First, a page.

This past Sunday, Russian President Dmitry Medvedev made a brief visit to Abkhazia, the "breakaway statelet" within the Caucasus region's nation of Georgia.
Medvedev chatted with an Abkhazian rebel leader, and then reflected on Russia's decision in August 2008 to "liberate" Abkhazia and neighboring South Ossetia from what the Russians insistently described as Georgian ethnic domination. "It was not a simple decision," Medvedev said, according to Agence France-Presse. "But time has shown that it was the right decision. The existence of the peoples of South Ossetia and Abkhazia was under threat."
Medvedev did not use the term, but the man from the Kremlin was invoking the Kosovo Precedent. When Russian forces moved on Georgia in 2008, the Kremlin pointed to the 1999 U.S.-led NATO invasion of Kosovo, at the time part of Serbia, to justify its attack. If you (NATO) can do it, the Russians said, so can we.
A Georgian deputy prime minister replied to Medvedev, asserting that the Russians "are still playing a game that they have lost." Abkhazia and South Ossetia "are now recognized as occupied territories ... "
Serbia lost the Kosovo War in 1999. Last month, Serbia lost again when the International Court of Justice (ICJ) ruled that Kosovo's February 2008 unilateral declaration of independence was legal.
Serbia, supported by Russia, argued that the Kosovo Precedent opened an international Pandora's Box. After Kosovo's unilateral declaration of independence, separatism resulting from international action to protect an ethnic minority has an imprimatur. If protecting Kosovar Albanians elicits a NATO invasion what's to stop -- to take the non-theoretical example -- Russian peacekeepers from liberating Abkhazian and South Ossetian minorities from Georgia?
Russian diplomats estimated that in some political shape, diplomatic form or military fashion, the example of Kosovo (NATO invasion, subsequent status as a functional U.N. protectorate, then its unilateral separation from Serbia) affected over 200 separatist conflicts around the world. If self-determination supersedes national territorial integrity, the world can expect a series of secessionist crises.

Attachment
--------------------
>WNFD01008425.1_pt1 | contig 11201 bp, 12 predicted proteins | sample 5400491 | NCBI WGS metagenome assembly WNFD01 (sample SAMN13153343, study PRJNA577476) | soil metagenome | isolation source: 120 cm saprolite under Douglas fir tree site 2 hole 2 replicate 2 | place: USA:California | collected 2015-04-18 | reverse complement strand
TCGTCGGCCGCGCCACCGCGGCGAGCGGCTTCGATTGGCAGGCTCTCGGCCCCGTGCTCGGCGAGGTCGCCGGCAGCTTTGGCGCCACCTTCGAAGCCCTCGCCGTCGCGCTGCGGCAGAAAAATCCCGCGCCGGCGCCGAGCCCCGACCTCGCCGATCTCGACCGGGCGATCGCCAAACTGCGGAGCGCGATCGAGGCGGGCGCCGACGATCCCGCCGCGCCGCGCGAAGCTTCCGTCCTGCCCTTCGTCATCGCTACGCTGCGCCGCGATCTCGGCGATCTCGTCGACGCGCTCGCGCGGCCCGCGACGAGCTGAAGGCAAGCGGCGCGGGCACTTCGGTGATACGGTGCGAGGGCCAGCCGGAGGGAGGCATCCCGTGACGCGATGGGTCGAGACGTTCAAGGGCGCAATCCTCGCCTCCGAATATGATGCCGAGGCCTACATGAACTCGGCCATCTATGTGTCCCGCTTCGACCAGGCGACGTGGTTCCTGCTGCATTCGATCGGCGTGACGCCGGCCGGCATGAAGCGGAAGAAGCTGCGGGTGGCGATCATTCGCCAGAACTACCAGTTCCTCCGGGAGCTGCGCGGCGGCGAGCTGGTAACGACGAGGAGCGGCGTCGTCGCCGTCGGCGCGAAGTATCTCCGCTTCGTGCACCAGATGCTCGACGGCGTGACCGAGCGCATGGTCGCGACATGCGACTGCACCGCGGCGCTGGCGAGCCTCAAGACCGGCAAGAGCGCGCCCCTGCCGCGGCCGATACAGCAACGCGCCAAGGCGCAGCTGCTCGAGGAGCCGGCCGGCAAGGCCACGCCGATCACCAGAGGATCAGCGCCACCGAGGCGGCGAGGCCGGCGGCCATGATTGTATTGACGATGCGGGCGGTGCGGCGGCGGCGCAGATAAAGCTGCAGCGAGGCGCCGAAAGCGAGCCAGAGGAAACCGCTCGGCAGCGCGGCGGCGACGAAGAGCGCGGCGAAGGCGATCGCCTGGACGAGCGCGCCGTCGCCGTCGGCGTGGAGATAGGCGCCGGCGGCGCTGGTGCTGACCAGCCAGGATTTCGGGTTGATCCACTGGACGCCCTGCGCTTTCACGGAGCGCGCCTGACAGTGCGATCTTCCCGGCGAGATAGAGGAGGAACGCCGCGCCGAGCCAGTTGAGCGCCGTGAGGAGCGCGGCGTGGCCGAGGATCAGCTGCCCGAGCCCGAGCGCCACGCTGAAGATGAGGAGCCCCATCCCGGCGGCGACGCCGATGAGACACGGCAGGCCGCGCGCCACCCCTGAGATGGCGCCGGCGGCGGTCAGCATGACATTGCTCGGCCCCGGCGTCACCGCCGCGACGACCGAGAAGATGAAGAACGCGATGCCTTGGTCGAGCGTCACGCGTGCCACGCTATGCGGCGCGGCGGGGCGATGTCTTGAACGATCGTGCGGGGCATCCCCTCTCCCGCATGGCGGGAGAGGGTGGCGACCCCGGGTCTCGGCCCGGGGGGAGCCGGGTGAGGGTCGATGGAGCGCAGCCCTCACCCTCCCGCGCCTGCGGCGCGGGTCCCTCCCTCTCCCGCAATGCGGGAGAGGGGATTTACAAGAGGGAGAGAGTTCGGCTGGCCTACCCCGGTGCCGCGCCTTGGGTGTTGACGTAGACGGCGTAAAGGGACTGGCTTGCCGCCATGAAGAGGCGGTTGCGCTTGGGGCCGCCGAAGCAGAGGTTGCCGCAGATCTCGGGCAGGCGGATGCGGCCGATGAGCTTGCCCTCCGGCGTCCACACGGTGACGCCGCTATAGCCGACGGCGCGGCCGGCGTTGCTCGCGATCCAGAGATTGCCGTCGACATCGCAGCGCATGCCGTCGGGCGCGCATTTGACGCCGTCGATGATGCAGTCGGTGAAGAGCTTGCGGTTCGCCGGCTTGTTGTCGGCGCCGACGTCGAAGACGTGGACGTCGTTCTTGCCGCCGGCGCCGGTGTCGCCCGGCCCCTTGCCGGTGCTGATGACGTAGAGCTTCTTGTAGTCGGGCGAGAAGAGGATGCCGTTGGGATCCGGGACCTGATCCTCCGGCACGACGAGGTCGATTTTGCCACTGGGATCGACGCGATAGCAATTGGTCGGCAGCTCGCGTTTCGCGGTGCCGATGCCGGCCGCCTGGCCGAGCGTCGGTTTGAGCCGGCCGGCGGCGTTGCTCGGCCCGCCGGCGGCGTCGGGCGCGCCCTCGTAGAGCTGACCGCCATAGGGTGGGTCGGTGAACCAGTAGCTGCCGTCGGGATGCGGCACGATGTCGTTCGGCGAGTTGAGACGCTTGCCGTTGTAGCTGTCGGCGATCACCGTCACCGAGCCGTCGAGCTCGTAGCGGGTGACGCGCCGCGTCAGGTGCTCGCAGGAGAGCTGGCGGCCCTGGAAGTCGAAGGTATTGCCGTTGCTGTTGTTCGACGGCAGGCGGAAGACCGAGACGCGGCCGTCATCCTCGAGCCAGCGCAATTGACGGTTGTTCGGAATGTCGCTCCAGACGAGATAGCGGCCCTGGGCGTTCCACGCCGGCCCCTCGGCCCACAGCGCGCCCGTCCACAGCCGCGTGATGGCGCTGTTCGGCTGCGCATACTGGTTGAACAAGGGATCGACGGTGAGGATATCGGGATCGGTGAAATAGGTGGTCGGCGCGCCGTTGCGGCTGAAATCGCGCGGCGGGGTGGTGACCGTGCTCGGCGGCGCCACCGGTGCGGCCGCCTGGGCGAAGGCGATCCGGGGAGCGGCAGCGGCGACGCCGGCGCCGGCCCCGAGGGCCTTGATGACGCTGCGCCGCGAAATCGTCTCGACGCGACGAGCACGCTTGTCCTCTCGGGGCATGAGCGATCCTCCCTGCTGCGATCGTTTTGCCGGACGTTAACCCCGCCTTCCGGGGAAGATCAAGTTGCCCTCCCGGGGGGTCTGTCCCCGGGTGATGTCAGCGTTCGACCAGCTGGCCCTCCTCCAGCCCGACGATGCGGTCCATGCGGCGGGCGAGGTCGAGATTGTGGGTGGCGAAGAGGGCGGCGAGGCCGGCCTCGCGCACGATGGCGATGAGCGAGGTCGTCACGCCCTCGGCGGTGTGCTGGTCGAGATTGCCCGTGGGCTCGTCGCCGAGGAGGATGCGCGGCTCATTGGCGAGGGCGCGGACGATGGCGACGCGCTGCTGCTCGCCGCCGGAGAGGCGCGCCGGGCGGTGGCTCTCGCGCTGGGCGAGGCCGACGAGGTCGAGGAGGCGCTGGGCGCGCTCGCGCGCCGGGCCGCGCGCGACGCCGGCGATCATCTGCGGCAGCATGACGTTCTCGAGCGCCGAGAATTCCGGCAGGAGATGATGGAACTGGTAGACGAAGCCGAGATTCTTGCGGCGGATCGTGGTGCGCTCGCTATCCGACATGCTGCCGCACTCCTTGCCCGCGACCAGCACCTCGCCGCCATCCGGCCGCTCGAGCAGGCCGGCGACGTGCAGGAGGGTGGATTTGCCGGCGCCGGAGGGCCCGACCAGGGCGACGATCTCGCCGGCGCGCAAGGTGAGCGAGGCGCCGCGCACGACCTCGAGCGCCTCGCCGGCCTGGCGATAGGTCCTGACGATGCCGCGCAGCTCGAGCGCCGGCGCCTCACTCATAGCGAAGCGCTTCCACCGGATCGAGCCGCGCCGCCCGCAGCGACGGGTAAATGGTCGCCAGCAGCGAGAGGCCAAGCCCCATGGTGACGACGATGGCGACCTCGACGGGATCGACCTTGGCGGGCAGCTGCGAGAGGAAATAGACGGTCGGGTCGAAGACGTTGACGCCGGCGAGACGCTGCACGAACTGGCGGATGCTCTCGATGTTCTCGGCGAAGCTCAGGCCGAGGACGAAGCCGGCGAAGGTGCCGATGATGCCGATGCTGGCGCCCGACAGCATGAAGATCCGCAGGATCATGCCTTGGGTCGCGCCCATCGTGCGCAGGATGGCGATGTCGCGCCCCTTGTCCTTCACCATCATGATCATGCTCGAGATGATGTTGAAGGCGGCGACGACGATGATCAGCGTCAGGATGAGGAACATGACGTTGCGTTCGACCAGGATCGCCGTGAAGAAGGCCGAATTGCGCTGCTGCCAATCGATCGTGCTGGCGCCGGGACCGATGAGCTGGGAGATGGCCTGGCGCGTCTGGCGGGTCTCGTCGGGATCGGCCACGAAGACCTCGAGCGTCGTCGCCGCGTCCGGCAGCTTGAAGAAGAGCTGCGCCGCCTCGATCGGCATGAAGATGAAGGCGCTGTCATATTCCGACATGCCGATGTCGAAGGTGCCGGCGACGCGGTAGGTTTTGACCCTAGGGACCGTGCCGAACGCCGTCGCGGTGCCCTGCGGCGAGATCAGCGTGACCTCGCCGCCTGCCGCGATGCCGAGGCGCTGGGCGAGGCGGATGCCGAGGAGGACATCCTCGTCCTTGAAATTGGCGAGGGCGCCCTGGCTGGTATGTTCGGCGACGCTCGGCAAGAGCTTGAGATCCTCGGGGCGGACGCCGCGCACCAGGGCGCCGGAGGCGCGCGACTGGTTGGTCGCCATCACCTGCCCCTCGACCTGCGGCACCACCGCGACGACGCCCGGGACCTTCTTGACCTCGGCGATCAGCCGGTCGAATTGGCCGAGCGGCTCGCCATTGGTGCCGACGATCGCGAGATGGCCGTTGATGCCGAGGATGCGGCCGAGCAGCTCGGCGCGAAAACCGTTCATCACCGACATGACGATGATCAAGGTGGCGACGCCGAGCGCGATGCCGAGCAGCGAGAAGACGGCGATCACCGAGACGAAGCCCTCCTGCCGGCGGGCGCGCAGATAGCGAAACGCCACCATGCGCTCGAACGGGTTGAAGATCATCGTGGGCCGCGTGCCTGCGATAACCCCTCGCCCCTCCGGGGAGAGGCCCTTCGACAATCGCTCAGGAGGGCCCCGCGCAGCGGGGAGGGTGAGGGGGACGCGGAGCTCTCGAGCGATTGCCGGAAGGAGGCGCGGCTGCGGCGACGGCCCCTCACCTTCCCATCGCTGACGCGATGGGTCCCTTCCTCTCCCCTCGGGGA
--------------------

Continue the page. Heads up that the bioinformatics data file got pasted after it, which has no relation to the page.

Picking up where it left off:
In late July, the judges said nay and issued a very narrow ruling: Kosovo is a singular case of liberation of a people (Kosovar Albanians) threatened by murder at the hands of an oppressive regime (dictator Slobodan Milosevic's Serbia).
History however, may not be so blithe.
Despite the ICJ's attempt to focus on Kosovo's situation in 1998 and 1999, nation states threatened by separatist movements and the secessionist organizations interpret Kosovo in universal terms. No court is capable of containing a conflict by mere decree.
Radio Free Europe correspondent Ahto Lobjakas wrote after the ICJ decision that its greatest weakness:
" ... is that it allows treating Kosovo as a precedent set by a coalition of the willing. The particular coalition of the willing behind Kosovo may have right and morality on its side, but it's in the nature of all balances of power to be mutable, transitory." Arguing Kosovo is unique "is not a legal argument, but a political one. Like Kosovo's, Abkhazia's independence remains a function of outside backing -- though unlike Kosovo, Abkhazia could be said to have the 'wrong' friends."
Wrong equals Moscow. Right equals Washington.
Uniqueness was the U.N., British, French and U.S. diplomatic pitch: Kosovo was to be a "one off" event. The invasion of Kosovo by the Clinton administration was an invasion of conscience, intended to protect the vulnerable Albanian Kosovar minority.
In 1999, several nations facing separatist movements, including NATO member Spain, did not buy the "one off"; Basque and Catalan separatists confronted Madrid and claimed their own unique status.
In 2010, despite the ICJ ruling, how the Kosovo Precedent will affect the troubled world order remains unsettled.
Unfortunately, bitter political struggles in scores of nations around the world and -- very likely -- dirty little wars of independence (or secession) in the afflicted states will render the historical judgment, in blood.
Austin Bay is the author of three novels. His third novel, The Wrong Side of Brightness, was published by Putnam/Jove in June 2003. He has also co-authored four non-fiction books, to include A Quick and Dirty Guide to War: Third Edition (with James Dunnigan, Morrow, 1996).
Be the first to read Austin Bay's column. Sign up today and receive Townhall.com delivered each morning to your inbox.